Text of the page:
Myth #4: We need to protect the perpetrator
Unfortunately, we are often more quick to protect the perpetrator. Perhaps this person is an otherwise exemplary individual. They could be a pastor, a head elder, a community philanthropist, or a close family member or friend. Yet, the Bible clearly tells us: “People who conceal their sins will not prosper, but if they confess and turn from them, they will receive mercy” (Proverbs 28:13, NLT). We should not dare be an accomplice to such wickedness. We may very well be “protecting” perpetrators from their own salvation and preventing the good God could have done through them.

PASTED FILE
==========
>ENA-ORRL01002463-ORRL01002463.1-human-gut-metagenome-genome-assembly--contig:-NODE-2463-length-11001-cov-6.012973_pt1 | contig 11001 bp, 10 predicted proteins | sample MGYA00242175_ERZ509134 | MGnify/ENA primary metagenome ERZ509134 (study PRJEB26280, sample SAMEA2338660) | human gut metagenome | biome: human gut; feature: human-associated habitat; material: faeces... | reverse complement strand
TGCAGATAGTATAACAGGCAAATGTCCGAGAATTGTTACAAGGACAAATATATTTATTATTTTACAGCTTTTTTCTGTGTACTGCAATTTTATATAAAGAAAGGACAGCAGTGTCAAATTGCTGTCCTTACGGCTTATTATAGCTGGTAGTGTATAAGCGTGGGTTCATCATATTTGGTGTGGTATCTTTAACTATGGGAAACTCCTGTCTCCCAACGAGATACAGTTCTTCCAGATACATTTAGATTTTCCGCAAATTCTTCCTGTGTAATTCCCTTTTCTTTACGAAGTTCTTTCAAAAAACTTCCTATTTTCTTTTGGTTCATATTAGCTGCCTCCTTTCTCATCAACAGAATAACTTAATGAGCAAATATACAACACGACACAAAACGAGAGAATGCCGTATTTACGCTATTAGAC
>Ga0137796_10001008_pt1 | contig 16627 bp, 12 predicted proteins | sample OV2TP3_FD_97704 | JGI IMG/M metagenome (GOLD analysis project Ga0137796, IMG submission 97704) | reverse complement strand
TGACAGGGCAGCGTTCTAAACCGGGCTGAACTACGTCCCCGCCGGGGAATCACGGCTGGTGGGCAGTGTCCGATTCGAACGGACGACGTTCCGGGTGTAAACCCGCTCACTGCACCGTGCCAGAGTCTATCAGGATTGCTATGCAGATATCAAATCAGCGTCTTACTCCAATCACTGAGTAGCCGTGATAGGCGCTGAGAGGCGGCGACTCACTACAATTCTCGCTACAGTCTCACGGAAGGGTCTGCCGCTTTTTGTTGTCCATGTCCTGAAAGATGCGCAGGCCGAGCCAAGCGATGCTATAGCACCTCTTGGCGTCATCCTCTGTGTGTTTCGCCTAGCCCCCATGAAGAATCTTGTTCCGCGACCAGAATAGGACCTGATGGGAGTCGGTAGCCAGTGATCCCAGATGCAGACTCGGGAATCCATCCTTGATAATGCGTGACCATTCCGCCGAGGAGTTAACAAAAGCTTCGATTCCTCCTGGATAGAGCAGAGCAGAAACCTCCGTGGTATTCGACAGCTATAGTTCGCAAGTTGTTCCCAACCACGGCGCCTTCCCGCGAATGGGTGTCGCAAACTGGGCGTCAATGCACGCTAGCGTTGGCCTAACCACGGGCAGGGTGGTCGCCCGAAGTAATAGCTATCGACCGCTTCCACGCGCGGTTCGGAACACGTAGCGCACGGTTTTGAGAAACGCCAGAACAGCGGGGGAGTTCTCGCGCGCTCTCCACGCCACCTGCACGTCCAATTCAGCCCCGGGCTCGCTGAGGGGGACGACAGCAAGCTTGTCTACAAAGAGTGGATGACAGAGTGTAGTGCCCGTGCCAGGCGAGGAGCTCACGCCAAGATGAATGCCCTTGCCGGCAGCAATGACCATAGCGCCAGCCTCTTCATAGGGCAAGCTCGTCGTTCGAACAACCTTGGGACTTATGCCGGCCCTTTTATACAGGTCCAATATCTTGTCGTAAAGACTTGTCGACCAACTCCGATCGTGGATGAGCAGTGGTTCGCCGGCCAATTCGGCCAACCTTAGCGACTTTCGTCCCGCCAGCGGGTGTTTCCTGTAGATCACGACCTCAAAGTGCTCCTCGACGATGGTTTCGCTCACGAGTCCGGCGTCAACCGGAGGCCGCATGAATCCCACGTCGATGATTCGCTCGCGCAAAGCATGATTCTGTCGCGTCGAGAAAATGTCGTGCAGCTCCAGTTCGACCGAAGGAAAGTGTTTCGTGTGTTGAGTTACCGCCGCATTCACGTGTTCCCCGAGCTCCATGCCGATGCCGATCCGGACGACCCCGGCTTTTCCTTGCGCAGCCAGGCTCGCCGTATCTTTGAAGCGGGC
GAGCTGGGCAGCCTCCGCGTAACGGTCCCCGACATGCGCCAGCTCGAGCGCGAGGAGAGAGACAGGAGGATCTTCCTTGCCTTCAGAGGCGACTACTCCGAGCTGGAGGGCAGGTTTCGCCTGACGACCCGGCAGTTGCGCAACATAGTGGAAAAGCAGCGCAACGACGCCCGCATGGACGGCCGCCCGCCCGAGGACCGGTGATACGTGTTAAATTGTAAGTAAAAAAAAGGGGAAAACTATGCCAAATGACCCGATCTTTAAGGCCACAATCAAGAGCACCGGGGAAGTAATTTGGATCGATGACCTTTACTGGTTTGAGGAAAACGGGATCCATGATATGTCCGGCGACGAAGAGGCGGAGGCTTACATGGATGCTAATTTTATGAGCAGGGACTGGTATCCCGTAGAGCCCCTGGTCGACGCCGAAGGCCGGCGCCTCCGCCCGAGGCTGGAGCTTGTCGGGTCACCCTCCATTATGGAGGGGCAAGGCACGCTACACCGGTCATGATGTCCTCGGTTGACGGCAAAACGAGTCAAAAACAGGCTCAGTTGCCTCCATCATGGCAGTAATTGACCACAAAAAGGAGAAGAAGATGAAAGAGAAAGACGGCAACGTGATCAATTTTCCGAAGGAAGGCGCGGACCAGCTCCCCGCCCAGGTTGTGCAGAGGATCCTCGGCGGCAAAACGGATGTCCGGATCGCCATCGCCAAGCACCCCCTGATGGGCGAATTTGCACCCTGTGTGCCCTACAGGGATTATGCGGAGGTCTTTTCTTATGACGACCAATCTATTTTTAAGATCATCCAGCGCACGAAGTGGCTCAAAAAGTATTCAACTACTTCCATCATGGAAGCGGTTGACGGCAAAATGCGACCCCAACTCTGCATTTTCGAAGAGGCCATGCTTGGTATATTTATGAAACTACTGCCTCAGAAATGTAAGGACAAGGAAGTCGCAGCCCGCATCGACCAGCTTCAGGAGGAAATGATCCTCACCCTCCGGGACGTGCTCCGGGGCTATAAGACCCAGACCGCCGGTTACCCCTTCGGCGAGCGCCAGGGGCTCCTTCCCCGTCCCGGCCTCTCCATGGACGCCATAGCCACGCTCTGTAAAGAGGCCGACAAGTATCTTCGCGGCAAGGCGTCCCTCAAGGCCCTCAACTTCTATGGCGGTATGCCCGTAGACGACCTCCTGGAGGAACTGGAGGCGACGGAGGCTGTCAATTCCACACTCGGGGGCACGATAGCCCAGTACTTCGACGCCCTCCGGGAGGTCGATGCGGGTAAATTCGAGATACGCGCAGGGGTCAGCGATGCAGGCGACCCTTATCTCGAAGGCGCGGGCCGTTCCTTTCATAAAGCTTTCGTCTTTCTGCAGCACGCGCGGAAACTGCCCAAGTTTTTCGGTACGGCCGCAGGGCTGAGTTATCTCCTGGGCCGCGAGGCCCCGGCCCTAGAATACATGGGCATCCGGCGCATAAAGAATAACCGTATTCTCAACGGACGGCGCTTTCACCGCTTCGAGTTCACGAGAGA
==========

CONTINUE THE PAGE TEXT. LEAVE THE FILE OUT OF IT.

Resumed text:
God sent a prophet to rebuke David when he took Bathsheba by force. Jesus gently called out Simon when he looked down on Mary after leading her into sin. In the same way, we must work with the sinner effectively in a way to bring about repentance, yet protect the victim and the innocent.
While it’s possible someone could be falsely accused, you should not be afraid to engage in protective measures for the victim and other potential victims. Likewise, an honest man or woman should not fear a thorough investigation. They should welcome it, knowing it will protect other vulnerable brothers and sisters in Christ.
Myth #5: We can remain silent
Perhaps we aren’t guilty of shaming or silencing victims and survivors. Instead, we foster a more passive approach to undermining them – unproductive silence. In his TED talk, Jackson Katz insists sexual violence is not just a women’s issue. He calls men to interrupt the perverted thought patterns of other men that lead them to act out in horrifying ways.